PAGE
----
Bert Jansch The Black Swan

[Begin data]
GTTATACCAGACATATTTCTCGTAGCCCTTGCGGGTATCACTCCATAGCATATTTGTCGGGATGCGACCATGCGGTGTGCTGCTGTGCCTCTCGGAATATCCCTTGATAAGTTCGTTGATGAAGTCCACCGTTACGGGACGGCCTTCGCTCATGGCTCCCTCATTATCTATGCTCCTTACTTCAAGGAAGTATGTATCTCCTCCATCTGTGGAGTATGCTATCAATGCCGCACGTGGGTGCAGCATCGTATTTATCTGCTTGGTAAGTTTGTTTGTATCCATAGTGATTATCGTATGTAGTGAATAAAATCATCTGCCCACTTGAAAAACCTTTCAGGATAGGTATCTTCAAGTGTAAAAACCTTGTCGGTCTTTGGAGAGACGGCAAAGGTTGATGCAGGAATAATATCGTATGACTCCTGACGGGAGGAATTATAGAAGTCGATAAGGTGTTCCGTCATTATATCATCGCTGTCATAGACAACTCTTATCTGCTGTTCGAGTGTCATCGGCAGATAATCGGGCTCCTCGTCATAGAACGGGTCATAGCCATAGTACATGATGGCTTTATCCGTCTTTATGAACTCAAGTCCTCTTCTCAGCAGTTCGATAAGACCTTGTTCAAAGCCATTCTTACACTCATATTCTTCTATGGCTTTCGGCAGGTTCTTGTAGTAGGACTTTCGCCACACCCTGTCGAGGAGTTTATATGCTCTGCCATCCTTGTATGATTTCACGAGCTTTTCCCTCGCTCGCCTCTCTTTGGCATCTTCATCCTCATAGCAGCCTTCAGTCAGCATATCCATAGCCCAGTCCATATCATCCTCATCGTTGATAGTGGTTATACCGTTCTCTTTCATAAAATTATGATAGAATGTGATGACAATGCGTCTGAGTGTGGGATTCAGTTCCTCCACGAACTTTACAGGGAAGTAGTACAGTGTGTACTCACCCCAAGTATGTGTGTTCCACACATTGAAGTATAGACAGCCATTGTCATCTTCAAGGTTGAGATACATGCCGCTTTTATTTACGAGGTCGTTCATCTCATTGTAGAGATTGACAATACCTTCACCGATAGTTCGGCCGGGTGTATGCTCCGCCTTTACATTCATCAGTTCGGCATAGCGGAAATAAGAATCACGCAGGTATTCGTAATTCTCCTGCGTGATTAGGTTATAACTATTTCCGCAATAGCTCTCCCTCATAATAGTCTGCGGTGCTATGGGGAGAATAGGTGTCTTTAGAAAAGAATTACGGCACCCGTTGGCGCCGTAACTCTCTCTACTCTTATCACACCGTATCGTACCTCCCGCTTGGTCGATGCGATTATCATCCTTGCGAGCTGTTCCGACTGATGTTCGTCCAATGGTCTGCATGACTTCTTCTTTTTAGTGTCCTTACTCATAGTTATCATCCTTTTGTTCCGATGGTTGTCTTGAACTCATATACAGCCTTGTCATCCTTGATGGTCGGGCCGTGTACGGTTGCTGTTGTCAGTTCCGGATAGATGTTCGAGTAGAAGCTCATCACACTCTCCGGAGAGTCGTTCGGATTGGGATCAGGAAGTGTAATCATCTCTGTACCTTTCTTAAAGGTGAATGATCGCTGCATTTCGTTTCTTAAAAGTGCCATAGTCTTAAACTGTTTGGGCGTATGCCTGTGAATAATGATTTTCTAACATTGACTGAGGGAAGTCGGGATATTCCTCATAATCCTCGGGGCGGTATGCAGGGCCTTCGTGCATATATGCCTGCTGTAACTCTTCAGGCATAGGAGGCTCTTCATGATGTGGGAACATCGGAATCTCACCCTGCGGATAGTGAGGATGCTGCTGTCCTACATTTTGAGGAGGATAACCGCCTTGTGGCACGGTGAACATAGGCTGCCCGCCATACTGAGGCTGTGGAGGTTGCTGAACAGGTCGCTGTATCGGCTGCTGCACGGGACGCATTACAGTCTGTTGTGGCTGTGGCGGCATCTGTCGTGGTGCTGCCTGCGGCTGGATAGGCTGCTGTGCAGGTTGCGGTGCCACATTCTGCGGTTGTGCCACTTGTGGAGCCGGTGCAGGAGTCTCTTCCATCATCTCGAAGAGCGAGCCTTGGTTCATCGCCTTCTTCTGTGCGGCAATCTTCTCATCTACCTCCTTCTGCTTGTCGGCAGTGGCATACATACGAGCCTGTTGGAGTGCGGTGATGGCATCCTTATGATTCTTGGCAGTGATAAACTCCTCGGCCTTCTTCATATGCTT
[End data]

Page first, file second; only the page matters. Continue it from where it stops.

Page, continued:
With his early solo albums, and work with Pentangle being rightfully acknowledged as a major touchstone for the current generation of progressive folkies, the legendary guitarist has risen to the occasion with his finest album in at least two decades. Co-produced by Noah Georgeson, the man behind Joanna Newsom’s instant classic, Milk-Eyed Mender, The Black Swan returns Jansch to the mysterious places that made him the envy of every British guitarist from Jimmy Page to Johnny Marr. Jansch sounds just as vital here playing with more recent acolytes, Beth Orton, Devendra Banhart and Mazzy Star’s David Roback. But it is the strength of the songwriting — never Jansch’s strongest suit — that truly amazes. The opening coupling of the title track and "High Days” is enough to cast the spell that endures for the rest of the album, evoking the magical essence of contemporary British folk, which Jansch and a few others defined long before Nick Drake came to symbolise it. This is the blues, as purely as Britain can produce it, presented most concisely in Jansch’s haunting version of the Irish prison ballad "The Old Triangle.” The Black Swan is packed with such career-defining moments, making it easily one of the most important folk releases of the year. (Drag City)